As different nations colonise and wage war on one another they inherently begin to adopt the language and accents as the generations of settlers and conquerors go by. They begin to pile on top of each other and eventually there comes a point where there are no more settlers or conquerors coming in the masses so the language and the accent begins to stabilise. The English language has been learning to adapt and evolve throughout its existence from 360AD onwards. However the language became almost entirely french during the Norman Invasion during the 11th Century. With the courts of England speaking in French and not Anglo, but seeing as the Normans never completely pressed the lengths and breadths of the country it only affected the ruling classes of the south and started to trickle up the country, the languages mixed and became a Frenchified Anglish or as we would know it, English. This has been noted by J.R.R Tolkien as a tragedy for English Mythology and Literature.
As a Scots Brit I am constantly reminded of just how languages change and evolve. A lot of people, including Scots themselves see the Scottish tongue as an accent unless you speak Gaelic. This is mostly not true for those living in the lowlands. Many Scots, without knowing, speak what is now realised by the European Charter for Regional Languages as Modern, Braid or Lallan (Broad or Lowland) Scots. To show how it's written you can take a look at the wikipedia extract from the New Testament in Scots.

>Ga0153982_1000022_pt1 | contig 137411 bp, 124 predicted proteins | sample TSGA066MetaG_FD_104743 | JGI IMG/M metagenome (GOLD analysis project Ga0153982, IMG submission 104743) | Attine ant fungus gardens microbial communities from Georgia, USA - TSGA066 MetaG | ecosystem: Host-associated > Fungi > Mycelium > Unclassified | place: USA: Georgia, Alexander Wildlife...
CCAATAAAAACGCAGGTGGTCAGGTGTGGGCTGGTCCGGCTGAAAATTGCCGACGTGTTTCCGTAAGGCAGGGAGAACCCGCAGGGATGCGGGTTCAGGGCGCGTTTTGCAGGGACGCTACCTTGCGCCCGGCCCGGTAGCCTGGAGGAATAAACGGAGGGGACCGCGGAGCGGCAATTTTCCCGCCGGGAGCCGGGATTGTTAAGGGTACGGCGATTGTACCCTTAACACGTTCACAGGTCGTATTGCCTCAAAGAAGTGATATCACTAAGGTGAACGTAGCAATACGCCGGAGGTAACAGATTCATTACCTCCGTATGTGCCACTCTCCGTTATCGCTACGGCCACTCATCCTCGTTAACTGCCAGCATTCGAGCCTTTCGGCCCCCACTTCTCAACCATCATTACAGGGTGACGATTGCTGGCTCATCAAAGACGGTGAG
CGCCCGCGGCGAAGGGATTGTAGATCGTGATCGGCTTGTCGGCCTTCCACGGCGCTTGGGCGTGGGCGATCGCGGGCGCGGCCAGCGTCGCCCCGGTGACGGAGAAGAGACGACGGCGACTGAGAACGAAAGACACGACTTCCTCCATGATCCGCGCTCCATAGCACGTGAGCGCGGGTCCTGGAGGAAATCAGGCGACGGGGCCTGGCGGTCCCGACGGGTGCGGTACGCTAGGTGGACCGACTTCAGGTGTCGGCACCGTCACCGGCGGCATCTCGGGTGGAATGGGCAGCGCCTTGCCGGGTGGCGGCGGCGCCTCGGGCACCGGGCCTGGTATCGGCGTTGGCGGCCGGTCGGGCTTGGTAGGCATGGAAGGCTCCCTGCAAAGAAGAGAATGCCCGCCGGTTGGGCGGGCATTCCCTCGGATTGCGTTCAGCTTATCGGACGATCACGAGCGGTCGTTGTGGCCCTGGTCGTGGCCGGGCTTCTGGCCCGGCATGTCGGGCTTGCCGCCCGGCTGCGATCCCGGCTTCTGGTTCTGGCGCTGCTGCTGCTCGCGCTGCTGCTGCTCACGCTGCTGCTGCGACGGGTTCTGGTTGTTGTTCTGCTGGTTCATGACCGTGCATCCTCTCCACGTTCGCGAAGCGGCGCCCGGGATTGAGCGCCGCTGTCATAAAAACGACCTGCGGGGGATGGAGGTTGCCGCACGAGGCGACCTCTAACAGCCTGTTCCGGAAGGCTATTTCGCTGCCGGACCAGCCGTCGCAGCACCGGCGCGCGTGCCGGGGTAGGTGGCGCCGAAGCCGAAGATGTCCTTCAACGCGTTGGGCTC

This is the storie o the birth o Jesus Christ. His mither Mary wis trystit til Joseph, but afore they war mairriet she wis fund tae be wi bairn bi the Halie Spírit. Her husband Joseph, honest man, hed nae mind tae affront her afore the warld an wis for brakkin aff their tryst hidlinweys; an sae he wis een ettlin tae dae, whan an angel o the Lord kythed til him in a draim an said til him, “Joseph, son o Dauvit, be nane feared tae tak Mary your trystit wife intil your hame; the bairn she is cairrein is o the Halie Spírit. She will beir a son, an the name ye ar tae gíe him is Jesus, for he will sauf his fowk frae their sins.”
This is rather difficult to read for a lot of Scots because we write and read in English and almost completely incomprehensible for anyone outside of Northern Britain. However if you were to have someone speak it to you and you were a Scot it'd be easily understood, you may even be able to understand it if you weren't Scottish.
I find the way that languages work and the way we reclaim our languages from accents and how we evolve our accents from languages to be entirely fascinating.